Consider the usual generalization of the coupon collector problem where $m$ copies of each coupon need to be collected. Let $T_m$ be the first time m copies of each coupon are collected. Donald J. Newman and Lawrence Shepp showed that $$\mathbf{E} (T_{m})=n\log n+(m-1)n\log \log n+O(n),\ {\text{as}}\ n\to \infty $$

Then Erdős and Rényi showed that:

$$\displaystyle \operatorname {P} {\bigl (}T_{m}<n\log n+(m-1)n\log \log n+cn{\bigr )}\to e^{-e^{-c}/(m-1)!},\ \ {\text{as}}\ n\to \infty .$$

But these statement are asymptotic. Are there known finite sample (upper and lower) bounds on $T_m$ ?


What follows is a minor contribution where we compute a formula for the expectation for the case where $j$ instances of each of $n$ types of coupons must be seen. Using the notation from the following MSE link we have from first principles that

$$P[T = m] = \frac{1}{n^m}\times {n\choose 1}\times (m-1)! [z^{m-1}] \left(\exp(z) - \sum_{q=0}^{j-1} \frac{z^q}{q!}\right)^{n-1} \frac{z^{j-1}}{(j-1)!} \\ = \frac{n}{n^m}\times {m-1\choose j-1} (m-j)! [z^{m-j}] \left(\exp(z) - \sum_{q=0}^{j-1} \frac{z^q}{q!}\right)^{n-1}.$$

We verify that this is a probability distribution. The goal here is to find a closed form for the infinite series in $m$ so that its value may be calculated rather than approximated. Expanding the power we find

$$\sum_{m\ge j} P[T=m] = \frac{n}{n^j} \sum_{m\ge 0} \frac{1}{n^m} \times {m+j-1\choose j-1} m! [z^m] \sum_{k=0}^{n-1} {n-1\choose k} \exp(kz) \\ \times (-1)^{n-1-k} \left(\sum_{q=0}^{j-1} \frac{z^q}{q!}\right)^{n-1-k} \\ = \frac{n}{n^j} \sum_{m\ge 0} \frac{1}{n^m} \times {m+j-1\choose j-1} m! \sum_{k=0}^{n-1} {n-1\choose k} \sum_{p=0}^m \frac{k^{m-p}}{(m-p)!} \\ \times (-1)^{n-1-k} [z^p] \left(\sum_{q=0}^{j-1} \frac{z^q}{q!}\right)^{n-1-k} \\ = \frac{n}{n^j} \sum_{k=0}^{n-1} {n-1\choose k} (-1)^{n-1-k} \sum_{p\ge 0} [z^p] \left(\sum_{q=0}^{j-1} \frac{z^q}{q!}\right)^{n-1-k} \\ \times \sum_{m\ge p}\frac{1}{n^m} \times {m+j-1\choose j-1} m! \times \frac{k^{m-p}}{(m-p)!} \\ = \frac{n}{n^j} \sum_{k=0}^{n-1} {n-1\choose k} (-1)^{n-1-k} \sum_{p\ge 0} n^{-p} [z^p] \left(\sum_{q=0}^{j-1} \frac{z^q}{q!}\right)^{n-1-k} \\ \times \sum_{m\ge 0}\frac{1}{n^m} \times {m+p+j-1\choose j-1} (m+p)! \times \frac{k^m}{m!}$$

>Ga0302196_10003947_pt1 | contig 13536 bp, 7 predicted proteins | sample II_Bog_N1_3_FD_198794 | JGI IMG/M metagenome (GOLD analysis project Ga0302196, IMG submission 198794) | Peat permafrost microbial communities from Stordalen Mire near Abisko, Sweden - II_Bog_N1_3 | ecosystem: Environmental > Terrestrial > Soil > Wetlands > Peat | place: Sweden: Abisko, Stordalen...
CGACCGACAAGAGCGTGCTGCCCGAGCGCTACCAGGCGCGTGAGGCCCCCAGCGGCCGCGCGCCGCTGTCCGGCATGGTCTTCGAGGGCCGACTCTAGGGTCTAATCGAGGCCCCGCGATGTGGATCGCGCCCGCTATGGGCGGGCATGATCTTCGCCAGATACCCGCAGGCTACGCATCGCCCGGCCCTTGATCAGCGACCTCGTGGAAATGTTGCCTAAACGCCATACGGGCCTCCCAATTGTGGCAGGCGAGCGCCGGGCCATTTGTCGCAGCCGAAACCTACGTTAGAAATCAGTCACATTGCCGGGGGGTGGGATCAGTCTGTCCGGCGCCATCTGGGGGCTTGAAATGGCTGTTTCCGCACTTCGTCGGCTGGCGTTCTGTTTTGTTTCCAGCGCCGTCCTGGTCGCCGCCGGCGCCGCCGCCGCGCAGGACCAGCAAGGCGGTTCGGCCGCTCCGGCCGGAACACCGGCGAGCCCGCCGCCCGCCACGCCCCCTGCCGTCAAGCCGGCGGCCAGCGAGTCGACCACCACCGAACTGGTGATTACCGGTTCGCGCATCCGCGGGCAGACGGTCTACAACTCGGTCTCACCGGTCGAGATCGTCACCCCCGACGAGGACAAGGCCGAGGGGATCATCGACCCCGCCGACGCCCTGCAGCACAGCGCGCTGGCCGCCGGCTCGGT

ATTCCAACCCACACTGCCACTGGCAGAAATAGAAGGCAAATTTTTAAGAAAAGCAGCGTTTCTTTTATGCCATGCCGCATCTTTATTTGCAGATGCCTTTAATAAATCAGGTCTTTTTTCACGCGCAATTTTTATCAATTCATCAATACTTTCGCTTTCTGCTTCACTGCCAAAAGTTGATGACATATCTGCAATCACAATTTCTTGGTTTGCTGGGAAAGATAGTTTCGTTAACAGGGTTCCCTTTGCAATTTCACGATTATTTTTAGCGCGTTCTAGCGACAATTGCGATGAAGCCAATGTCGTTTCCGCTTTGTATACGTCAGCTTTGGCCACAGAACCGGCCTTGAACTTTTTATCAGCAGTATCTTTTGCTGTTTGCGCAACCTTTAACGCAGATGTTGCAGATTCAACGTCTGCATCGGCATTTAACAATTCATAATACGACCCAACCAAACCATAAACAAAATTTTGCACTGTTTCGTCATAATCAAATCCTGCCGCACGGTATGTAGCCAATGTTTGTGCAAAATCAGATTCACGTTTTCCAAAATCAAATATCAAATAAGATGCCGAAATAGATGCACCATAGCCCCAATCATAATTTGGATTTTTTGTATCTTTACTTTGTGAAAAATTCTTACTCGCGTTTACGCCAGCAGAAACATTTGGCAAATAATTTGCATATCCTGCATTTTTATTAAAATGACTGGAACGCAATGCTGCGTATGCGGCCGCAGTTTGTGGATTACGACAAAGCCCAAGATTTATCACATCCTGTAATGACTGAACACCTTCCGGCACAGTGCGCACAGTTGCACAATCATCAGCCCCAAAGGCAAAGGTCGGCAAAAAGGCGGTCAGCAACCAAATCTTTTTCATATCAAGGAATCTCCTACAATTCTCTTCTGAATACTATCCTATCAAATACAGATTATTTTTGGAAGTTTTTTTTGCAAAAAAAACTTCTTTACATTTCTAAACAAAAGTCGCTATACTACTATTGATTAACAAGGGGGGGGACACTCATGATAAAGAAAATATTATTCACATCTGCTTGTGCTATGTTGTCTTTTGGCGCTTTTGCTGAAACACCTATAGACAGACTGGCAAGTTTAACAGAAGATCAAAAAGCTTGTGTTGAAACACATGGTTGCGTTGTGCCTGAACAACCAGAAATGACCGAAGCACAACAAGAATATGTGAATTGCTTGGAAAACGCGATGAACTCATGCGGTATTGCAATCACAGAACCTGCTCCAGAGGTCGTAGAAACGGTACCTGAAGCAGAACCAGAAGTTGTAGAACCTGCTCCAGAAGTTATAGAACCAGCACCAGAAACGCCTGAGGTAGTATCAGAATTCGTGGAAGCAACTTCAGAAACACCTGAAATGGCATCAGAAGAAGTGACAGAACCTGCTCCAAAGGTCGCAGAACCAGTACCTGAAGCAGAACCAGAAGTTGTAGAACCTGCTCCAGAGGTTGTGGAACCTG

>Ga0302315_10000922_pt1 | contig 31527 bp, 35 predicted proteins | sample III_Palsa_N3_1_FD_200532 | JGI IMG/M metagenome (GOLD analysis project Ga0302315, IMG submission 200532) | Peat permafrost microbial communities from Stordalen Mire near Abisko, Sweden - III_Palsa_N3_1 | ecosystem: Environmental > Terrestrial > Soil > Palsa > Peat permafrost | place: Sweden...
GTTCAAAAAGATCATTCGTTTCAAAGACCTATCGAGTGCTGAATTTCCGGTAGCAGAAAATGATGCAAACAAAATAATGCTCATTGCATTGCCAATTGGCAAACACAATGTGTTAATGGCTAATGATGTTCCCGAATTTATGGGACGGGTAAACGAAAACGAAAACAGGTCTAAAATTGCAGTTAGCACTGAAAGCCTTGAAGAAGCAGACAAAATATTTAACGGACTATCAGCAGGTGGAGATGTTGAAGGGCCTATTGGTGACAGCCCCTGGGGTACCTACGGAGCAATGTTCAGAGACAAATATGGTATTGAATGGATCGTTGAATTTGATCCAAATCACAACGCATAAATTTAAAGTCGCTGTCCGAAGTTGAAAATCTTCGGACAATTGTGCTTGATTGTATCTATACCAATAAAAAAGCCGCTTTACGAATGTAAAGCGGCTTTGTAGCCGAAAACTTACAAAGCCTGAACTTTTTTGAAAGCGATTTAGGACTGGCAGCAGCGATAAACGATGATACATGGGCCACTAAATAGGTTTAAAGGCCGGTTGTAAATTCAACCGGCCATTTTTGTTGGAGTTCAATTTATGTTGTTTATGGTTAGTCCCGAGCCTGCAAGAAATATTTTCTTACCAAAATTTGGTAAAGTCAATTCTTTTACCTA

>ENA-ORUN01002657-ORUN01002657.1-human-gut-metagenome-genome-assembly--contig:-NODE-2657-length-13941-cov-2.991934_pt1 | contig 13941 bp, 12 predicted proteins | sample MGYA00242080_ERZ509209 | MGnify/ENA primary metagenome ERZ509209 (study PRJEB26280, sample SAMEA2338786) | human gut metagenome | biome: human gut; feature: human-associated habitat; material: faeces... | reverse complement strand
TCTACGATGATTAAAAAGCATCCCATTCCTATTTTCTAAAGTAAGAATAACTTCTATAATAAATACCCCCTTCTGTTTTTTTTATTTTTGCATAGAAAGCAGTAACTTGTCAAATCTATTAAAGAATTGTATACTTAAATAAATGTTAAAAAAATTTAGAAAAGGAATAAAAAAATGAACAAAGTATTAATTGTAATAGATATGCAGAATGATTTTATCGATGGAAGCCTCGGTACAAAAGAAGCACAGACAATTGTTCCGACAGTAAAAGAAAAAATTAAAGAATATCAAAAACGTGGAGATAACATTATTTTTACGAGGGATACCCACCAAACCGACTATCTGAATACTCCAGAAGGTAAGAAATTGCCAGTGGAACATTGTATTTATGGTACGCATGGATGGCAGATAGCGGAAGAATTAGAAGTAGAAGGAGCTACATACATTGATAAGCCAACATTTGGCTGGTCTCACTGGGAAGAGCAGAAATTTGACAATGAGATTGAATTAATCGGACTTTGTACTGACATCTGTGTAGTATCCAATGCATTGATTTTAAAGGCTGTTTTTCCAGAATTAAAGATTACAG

The inner sum is

$$\frac{1}{(j-1)!} \sum_{m\ge 0} (k/n)^m \frac{(m+p+j-1)!}{m!} = \frac{(p+j-1)!}{(j-1)!} \frac{1}{(1-k/n)^{p+j}}$$

and with $P=(n-1-k)(j-1)$ we obtain

$$\bbox[5px,border:2px solid #00A000]{ n \sum_{k=0}^{n-1} {n-1\choose k} \frac{(-1)^{n-1-k}}{(n-k)^j} \times \sum_{p=0}^P \frac{1}{(n-k)^p} \frac{(p+j-1)!}{(j-1)!} [z^p] \left(\sum_{q=0}^{j-1} \frac{z^q}{q!}\right)^{n-1-k}.}$$

We claim that the inner sum is $(n-k)^{j-1},$ proof for $j=2$ at end of document. With this the sum reduces to

$$n \sum_{k=0}^{n-1} {n-1\choose k} \frac{(-1)^{n-1-k}}{n-k} \\ = - \sum_{k=0}^{n-1} {n\choose k} (-1)^{n-k} = 1 - \sum_{k=0}^{n} {n\choose k} (-1)^{n-k} = 1$$

and we see that we indeed have a probability distribution.

Continuing with the expectation and re-capitulating the earlier computation we find

$$E[T] = \sum_{m\ge j} m P[T = m] = \frac{n}{n^j} \sum_{k=0}^{n-1} {n-1\choose k} (-1)^{n-1-k} \sum_{p\ge 0} n^{-p} [z^p] \left(\sum_{q=0}^{j-1} \frac{z^q}{q!}\right)^{n-1-k} \\ \times \sum_{m\ge 0}\frac{1}{n^m} \times {m+p+j-1\choose j-1} (m+p)! (m+p+j) \times \frac{k^m}{m!}$$

The inner sum has two pieces, the first is

$$\frac{1}{(j-1)!} \sum_{m\ge 1} (k/n)^m \frac{(m+p+j-1)!}{(m-1)!} = \frac{1}{(j-1)!} \frac{k}{n} \sum_{m\ge 0} (k/n)^m \frac{(m+p+j)!}{m!} \\ = \frac{k}{n} \frac{(p+j)!}{(j-1)!} \frac{1}{(1-k/n)^{p+j+1}} = \frac{k}{n-k} \frac{(p+j)!}{(j-1)!} \frac{1}{(1-k/n)^{p+j}}$$